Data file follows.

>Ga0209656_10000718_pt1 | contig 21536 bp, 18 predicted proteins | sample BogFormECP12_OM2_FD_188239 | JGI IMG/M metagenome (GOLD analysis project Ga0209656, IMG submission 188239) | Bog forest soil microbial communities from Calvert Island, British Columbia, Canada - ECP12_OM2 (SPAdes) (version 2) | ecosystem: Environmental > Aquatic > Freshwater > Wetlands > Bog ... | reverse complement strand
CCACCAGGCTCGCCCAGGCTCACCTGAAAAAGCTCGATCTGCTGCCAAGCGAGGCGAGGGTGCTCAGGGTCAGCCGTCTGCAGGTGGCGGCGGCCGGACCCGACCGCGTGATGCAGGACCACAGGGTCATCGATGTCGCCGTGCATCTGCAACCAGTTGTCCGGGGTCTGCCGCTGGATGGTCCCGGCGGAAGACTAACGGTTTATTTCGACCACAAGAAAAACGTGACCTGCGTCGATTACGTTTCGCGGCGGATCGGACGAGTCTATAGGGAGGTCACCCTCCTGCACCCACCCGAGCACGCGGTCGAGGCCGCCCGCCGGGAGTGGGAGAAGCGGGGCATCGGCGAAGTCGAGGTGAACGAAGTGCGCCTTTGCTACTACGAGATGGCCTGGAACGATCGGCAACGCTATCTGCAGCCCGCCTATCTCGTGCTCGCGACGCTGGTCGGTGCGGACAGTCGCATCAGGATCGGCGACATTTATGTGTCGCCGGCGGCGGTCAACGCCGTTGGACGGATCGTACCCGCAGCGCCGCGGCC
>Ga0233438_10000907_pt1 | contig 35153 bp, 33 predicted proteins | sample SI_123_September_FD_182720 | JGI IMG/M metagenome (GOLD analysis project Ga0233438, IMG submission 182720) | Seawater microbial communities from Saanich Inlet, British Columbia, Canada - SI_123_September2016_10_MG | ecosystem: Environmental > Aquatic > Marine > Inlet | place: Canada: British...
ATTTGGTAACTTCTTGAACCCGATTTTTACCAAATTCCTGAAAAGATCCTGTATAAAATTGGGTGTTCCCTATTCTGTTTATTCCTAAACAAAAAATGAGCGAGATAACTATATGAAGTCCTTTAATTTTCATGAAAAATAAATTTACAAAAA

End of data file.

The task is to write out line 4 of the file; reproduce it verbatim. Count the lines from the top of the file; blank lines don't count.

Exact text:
ATTTGGTAACTTCTTGAACCCGATTTTTACCAAATTCCTGAAAAGATCCTGTATAAAATTGGGTGTTCCCTATTCTGTTTATTCCTAAACAAAAAATGAGCGAGATAACTATATGAAGTCCTTTAATTTTCATGAAAAATAAATTTACAAAAA